PARIS — Stock markets shrugged off signs of a slowing Chinese economy on Tuesday, as investors hoped for strong corporate earnings from the U.S. and looked to a new round of talks in Berlin for progress in solving Europe's debt crisis.
The U.S. economy has shown new signs of strength recently, and investors are hoping that will boost corporate earnings results due to be announced in coming weeks. In particular, signs that the U.S. labor market is improving has raised the possibility of a recovery in American consumer spending, one of the main motors of global economic growth.
Britain's FTSE 100 index of leading shares rose 1.0 percent to 5,668.89 and Germany's DAX rose 2.4 percent to 6,158. France's CAC-40 rose 2.1 percent to 3,194, while indices in Spain, Italy, Switzerland and elsewhere across Europe also recorded gains betwen 1 and 2 percent.
Ahead of the opening bell, Wall Street appeared set for a higher opening as well. Dow Jones industrial futures rose 0.5 percent to 12,402 and S&P 500 futures gained 0.6 percent to 1,283.10.
Moods were tempered by relatively gloomy indicators out of Europe.
The European Central Bank said Tuesday that the amount of overnight deposits that the region's banks held with it rose to €481.93 billion ($613 billion) on Monday, breaking the record €463.56 billion set only a day before.
The high deposits mean banks are keeping spare cash in a safe place even though they earn low interest. They also reflect large amounts of cash put into the banking system from ECB emergency loans of €489 billion taken up by more than 500 banks in late December.
Dutch electronics giant Royal Philips Electronics NV kicked of corporate Europe's earnings season by warning that its fourth quarter profits were worse than expected due to a weak European market that made it difficult to charge customers as much as it wanted to for light bulbs.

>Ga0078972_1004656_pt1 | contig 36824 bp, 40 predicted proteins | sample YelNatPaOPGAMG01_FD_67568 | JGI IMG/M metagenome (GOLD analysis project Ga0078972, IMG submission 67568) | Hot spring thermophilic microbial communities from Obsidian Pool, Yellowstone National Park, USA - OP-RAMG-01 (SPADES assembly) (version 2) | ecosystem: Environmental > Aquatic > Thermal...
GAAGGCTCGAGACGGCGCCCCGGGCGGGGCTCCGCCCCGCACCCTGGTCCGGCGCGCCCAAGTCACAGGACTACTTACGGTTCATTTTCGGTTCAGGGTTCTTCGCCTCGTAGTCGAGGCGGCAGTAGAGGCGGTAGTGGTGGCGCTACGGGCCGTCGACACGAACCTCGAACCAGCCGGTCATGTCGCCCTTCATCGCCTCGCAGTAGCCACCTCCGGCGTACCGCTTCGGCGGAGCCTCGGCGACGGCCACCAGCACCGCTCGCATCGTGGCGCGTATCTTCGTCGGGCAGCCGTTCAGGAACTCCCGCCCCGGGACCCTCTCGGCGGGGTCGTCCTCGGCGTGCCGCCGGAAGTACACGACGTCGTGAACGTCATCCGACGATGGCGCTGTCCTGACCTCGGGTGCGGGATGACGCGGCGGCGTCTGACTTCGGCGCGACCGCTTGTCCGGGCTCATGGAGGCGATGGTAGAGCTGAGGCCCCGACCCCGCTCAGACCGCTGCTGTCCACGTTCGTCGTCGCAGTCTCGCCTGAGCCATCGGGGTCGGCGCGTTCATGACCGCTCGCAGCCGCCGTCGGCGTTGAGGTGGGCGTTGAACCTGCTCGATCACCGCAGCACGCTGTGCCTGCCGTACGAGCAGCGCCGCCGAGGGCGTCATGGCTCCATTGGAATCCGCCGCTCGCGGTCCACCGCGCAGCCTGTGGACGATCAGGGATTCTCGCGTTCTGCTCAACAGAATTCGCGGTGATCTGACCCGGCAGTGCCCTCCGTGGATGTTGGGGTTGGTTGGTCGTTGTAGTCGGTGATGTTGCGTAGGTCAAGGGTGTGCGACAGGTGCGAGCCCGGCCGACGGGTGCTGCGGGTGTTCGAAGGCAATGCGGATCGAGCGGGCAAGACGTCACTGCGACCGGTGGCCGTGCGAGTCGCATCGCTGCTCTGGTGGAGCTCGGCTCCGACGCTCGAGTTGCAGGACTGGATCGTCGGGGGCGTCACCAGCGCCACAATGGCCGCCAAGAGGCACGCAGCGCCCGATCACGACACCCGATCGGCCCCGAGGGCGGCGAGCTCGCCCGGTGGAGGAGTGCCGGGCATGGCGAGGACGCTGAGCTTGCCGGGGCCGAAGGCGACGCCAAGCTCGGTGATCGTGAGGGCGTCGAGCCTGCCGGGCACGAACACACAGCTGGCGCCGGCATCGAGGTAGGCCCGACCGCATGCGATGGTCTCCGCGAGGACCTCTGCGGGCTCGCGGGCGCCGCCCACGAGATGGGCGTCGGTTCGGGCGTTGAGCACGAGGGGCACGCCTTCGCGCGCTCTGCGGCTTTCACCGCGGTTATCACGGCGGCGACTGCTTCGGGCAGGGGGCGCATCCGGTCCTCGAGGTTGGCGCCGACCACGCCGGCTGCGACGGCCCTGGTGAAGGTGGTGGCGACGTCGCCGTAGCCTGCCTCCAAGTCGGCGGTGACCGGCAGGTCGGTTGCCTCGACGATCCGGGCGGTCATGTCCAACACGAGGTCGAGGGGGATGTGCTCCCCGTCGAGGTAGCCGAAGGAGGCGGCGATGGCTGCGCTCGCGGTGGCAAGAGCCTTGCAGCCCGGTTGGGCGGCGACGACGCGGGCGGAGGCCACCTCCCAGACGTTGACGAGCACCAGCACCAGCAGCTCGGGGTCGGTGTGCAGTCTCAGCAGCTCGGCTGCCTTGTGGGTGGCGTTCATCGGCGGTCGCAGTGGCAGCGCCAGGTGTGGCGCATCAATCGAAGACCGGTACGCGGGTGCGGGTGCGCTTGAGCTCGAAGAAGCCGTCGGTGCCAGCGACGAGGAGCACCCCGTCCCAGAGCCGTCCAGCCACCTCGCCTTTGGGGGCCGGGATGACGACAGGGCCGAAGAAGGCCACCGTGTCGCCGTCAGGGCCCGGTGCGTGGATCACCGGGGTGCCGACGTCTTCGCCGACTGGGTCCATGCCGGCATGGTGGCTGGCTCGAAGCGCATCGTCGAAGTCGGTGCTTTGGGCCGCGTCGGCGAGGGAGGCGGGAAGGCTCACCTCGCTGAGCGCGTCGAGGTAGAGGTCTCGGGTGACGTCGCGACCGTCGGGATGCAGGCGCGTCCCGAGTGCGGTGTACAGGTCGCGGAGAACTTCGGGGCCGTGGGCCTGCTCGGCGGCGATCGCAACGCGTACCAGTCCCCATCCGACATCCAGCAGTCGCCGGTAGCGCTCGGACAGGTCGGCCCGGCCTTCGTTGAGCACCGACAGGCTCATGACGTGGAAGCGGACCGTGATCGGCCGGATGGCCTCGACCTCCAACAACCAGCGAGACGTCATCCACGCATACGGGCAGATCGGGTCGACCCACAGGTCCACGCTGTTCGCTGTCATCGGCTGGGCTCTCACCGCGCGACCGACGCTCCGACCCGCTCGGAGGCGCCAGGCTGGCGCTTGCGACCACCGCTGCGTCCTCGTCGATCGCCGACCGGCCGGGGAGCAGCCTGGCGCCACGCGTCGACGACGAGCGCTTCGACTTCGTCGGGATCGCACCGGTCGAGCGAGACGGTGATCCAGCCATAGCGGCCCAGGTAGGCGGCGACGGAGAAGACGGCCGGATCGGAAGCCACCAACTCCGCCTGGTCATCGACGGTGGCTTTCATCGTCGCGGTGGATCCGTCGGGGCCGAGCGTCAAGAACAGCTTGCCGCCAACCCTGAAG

"Our expected fourth quarter financial results have been affected by the weakness in Europe, which has impacted our health care business, as well as pricing in our consumer lighting business," said Chief Executive Frans van Houten in a statement.
Philips shares fell 6 percent to €14.715 in early trading in Amsterdam.
On the day that international debt inspectors were returning to Athens, Greece successfully raised €1.625 billion ($2.07 billion) in the sale of 26-week treasury bills, at a marginally lower interest rate than a similar auction last month.
Debt-crippled Greece relies on international rescue loans to keep solvent. Although unable to issue long-term debt due to incredibly high borrowing costs, it maintains a market presence through regular treasury bill auctions.
Greece's situation will be discusses at an "informal" meeting between Germany's Chancellor Angela Merkel and International Monetary Fund boss Christine Lagarde in Berlin Tuesday evening.
Ahead of that meeting, Fitch Ratings said a number of euro countries, including Italy, may see their credit ratings downgraded by one or two notches by the end of this month as they struggle to cope with the debt crisis.
Fitch's head of sovereign ratings David Riley says Tuesday the agency will give its verdict on several countries by the end of January. Fitch currently has Italy, Spain, Belgium, Ireland, Slovenia and Cyprus on so-called "ratings watch negative."
Much interest in the markets centers on Italy, which Riley says is the "front line" of Europe's debt crisis.
Overnight markets in Asia were marginally higher thanks to improving economic data out of the U.S., said Cameron Peacock of IG Markets in Melbourne.
The optimism was tempered by news that China's import growth decelerated sharply in December in a new sign the world's second-largest economy is slowing.
The customs agency said December imports rose 11.8 percent over a year ago, down from November's 22.1 percent gain. Exports rose 13.4 percent, down only marginally from the previous month's rate.
The country's politically sensitive global trade surplus widened to $16.5 billion.
Weaker Chinese demand for imports reflects a slowdown in rapid domestic economic growth after Beijing tightened lending and investment curbs to prevent overheating. A slump in global demand for Chinese goods has prompted the government to reverse course and promise measures to shore up growth.
Japan's Nikkei 225 index, reopening after a three-day holiday weekend, added 0.4 percent to close at 8,422.26. Hong Kong's Hang Seng index rose 0.7 percent to 19,004.28 while South Korea's Kospi jumped 1.5 percent to 1,853.22. Australia's S&P ASX 200 rose 1.1 percent at 4,152.20. Benchmarks in Singapore, Taiwan, and Indonesia also posted gains.
Benchmark crude for February delivery rose $1.46 to $102.77 a barrel in electronic trading on the New York Mercantile Exchange. The contract fell 25 cents to settle at $101.31 in New York on Monday.
In currency trading, the euro rose to $1.2799 from $1.2762 late Monday in New York. The dollar fell to 76.85 yen from 76.89 yen.
Pamela Sampson in Bangkok and Fu Ting in Shanghai contributed to this report.